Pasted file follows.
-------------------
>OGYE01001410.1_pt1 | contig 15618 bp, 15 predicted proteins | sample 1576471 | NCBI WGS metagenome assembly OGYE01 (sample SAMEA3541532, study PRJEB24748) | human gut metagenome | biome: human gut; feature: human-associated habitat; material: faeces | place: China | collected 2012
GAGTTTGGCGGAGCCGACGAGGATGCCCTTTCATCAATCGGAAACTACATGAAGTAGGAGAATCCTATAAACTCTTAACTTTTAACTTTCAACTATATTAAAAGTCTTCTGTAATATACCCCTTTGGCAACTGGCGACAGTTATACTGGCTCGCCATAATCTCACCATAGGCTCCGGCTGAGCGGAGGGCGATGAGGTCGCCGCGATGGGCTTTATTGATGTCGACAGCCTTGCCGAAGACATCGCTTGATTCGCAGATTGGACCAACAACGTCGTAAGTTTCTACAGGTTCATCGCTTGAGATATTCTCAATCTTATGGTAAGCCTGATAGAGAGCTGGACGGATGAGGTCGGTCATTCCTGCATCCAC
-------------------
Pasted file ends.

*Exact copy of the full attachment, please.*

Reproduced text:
>OGYE01001410.1_pt1 | contig 15618 bp, 15 predicted proteins | sample 1576471 | NCBI WGS metagenome assembly OGYE01 (sample SAMEA3541532, study PRJEB24748) | human gut metagenome | biome: human gut; feature: human-associated habitat; material: faeces | place: China | collected 2012
GAGTTTGGCGGAGCCGACGAGGATGCCCTTTCATCAATCGGAAACTACATGAAGTAGGAGAATCCTATAAACTCTTAACTTTTAACTTTCAACTATATTAAAAGTCTTCTGTAATATACCCCTTTGGCAACTGGCGACAGTTATACTGGCTCGCCATAATCTCACCATAGGCTCCGGCTGAGCGGAGGGCGATGAGGTCGCCGCGATGGGCTTTATTGATGTCGACAGCCTTGCCGAAGACATCGCTTGATTCGCAGATTGGACCAACAACGTCGTAAGTTTCTACAGGTTCATCGCTTGAGATATTCTCAATCTTATGGTAAGCCTGATAGAGAGCTGGACGGATGAGGTCGGTCATTCCTGCATCCAC